Posted by: Chris Kretz | August 28, 2009

One Last Look at the Loft Theatre

Kami and I went in search of the Loft Theatre. To tell  you the truth, it was an area of campus I had never ventured into – the vast space above the basketball court in the Curtin Student Center (aka the Carriage House and Astor Hall).

We could have entitled this post “the more things change…” because what we found is probably pretty close to what students found in the late sixties: a large hidden area of campus filled with assorted bric a brac and a lot of potential.

Of course, we’re only talking about the physical loft. The Loft Theatre moved on to the Performing Arts Center in the early 1970s  when the old Vanderbilt power  house was refurbished into a black box space. Theatre is alive at Dowling to this day in the form of the contemporary Loft Theatre headed by Prof. Andrew Karp.

So for now, take a look at the video that Kami shot on our excursion. I added in a few explanatory excerpts from oral history interviews with Ned Bobkoff, Marianne Accardi Giardini, and George Worthmore. The color photos are courtesy of Ned Bobkoff and the rest were taken from Dowling College yearbooks. I’ve added the names of the shows being performed and their authors.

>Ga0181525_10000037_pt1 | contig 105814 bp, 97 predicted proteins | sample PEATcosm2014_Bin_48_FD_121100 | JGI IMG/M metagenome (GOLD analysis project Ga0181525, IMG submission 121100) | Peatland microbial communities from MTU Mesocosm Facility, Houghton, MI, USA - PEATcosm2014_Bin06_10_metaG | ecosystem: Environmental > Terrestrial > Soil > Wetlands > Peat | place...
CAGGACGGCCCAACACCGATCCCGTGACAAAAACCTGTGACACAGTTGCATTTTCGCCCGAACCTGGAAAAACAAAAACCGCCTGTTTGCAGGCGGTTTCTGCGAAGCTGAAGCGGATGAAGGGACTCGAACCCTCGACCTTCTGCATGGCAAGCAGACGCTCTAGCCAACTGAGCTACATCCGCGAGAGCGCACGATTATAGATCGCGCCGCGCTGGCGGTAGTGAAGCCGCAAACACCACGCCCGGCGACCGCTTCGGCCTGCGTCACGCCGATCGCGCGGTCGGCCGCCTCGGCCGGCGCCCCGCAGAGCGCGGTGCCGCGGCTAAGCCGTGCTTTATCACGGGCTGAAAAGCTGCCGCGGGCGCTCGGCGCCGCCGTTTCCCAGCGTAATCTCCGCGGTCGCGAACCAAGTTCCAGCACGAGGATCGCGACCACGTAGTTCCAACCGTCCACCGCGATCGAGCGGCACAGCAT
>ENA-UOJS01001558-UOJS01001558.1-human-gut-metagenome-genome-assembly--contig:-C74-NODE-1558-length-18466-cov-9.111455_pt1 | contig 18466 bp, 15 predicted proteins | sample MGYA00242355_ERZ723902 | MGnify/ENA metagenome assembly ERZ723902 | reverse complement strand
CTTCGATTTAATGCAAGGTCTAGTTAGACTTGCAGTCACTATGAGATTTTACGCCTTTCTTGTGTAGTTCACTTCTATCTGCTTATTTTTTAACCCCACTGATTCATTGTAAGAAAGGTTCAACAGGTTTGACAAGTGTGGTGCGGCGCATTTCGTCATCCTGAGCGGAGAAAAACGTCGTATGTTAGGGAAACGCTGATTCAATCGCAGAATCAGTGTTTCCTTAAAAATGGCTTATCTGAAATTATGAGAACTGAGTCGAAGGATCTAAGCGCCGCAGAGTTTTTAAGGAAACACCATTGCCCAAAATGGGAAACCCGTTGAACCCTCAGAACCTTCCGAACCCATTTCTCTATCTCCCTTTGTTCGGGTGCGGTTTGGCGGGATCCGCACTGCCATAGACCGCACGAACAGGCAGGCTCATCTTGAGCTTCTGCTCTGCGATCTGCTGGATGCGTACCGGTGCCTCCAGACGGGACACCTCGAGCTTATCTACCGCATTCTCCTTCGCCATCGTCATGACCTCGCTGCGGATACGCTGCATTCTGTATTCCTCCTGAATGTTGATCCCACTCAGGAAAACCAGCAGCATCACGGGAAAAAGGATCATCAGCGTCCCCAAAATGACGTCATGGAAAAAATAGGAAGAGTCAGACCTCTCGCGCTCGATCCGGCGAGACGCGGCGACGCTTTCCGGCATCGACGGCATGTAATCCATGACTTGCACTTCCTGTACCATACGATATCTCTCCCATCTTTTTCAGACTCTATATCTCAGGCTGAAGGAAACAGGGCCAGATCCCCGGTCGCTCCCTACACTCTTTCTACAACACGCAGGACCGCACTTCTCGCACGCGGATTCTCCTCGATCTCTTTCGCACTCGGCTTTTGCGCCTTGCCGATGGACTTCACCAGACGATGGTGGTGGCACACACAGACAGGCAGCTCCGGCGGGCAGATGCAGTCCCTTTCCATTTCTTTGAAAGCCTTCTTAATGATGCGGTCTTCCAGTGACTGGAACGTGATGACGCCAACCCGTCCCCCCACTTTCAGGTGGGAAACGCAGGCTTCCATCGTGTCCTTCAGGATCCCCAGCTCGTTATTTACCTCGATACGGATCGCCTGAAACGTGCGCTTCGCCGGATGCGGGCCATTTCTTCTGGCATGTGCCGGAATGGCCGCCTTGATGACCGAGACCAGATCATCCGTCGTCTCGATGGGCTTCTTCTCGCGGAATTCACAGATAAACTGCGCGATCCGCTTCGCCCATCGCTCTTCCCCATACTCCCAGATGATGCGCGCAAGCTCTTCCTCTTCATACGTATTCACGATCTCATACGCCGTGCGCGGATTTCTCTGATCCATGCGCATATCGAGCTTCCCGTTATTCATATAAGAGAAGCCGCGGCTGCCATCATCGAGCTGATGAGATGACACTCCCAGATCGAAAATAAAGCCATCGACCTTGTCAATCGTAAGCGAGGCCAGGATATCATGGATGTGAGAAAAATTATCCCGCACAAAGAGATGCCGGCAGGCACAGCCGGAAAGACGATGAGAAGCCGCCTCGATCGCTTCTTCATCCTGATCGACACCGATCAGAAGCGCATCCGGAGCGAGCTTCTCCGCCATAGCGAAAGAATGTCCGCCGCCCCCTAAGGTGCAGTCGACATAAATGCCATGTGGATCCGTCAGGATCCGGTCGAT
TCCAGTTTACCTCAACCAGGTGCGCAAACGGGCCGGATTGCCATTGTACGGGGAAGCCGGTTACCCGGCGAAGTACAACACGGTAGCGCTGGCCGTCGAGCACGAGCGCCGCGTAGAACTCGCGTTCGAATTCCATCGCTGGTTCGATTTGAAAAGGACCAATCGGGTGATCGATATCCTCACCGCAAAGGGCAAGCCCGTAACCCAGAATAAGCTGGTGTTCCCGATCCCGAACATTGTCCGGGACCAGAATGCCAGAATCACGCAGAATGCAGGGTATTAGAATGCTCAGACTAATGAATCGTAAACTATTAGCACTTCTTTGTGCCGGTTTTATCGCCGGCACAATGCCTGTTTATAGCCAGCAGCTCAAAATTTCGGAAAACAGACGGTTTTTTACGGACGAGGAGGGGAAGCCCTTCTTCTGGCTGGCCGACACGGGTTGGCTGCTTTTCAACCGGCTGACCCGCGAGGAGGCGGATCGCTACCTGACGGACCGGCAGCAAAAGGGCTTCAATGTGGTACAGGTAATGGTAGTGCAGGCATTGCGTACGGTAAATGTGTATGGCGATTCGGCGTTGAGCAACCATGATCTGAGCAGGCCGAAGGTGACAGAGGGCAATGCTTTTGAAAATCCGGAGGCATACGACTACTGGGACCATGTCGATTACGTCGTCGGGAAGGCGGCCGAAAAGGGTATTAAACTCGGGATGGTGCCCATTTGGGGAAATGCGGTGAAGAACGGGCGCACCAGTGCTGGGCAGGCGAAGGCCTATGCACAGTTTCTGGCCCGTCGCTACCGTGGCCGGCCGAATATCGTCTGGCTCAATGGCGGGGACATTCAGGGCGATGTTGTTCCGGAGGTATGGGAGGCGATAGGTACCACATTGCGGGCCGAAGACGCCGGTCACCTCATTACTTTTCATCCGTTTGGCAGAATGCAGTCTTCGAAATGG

According to Diane and her South Shore History wiki, the building you’re looking at was built in 1882; those beams overhead are therefore over one hundred and twenty years old. I don’t know the date of the small bit of graffiti you’ll see in the last shot but I like to think it was scribbled there in 1969 for us to find forty years later – a message from the past that makes a nice coda for our history of the Loft Theatre.



  1. Chris and Kami, thank you for the pleasurable and touching memory. For those of us still living, what has been feeds into the present with a keen sense of responsibility for our actions, better or worse. What the future holds is for this complex and vigorous younger generation to decide. The world is now linked in ways we barely dreamed of. Perhaps the best is yet to come, he thought, crossing his fingers!

  2. Ned,
    You’re still alive!
    So am I.
    Formerly known as Sharon Balazy,’72 graduate.
    Loft player and most memorable role in
    Sam Shephard’s “Icarus’ Mother”.
    I got strep throat. Your wife mixed
    some concoction to cure me. Still acting, teaching
    theatre and a playwright. Remembering you well
    and with a heart filled with smiles.

    • Sharon, delighted to hear from you, thanks for your warm
      comment. If interested, check out my theater, music and film reviews at Scene4: International Magazine of the Performing Arts. Once the theater bug bites, it never lets go. Ned

    • Sharon, thanks for your warm comment. Once the theater bug bites, it never lets go! Keep well, have a happy New Year! At 77 I am alive and kicking, in good health, and my plays and commentary are published at Scene4: International Magazine of the Performing Arts.

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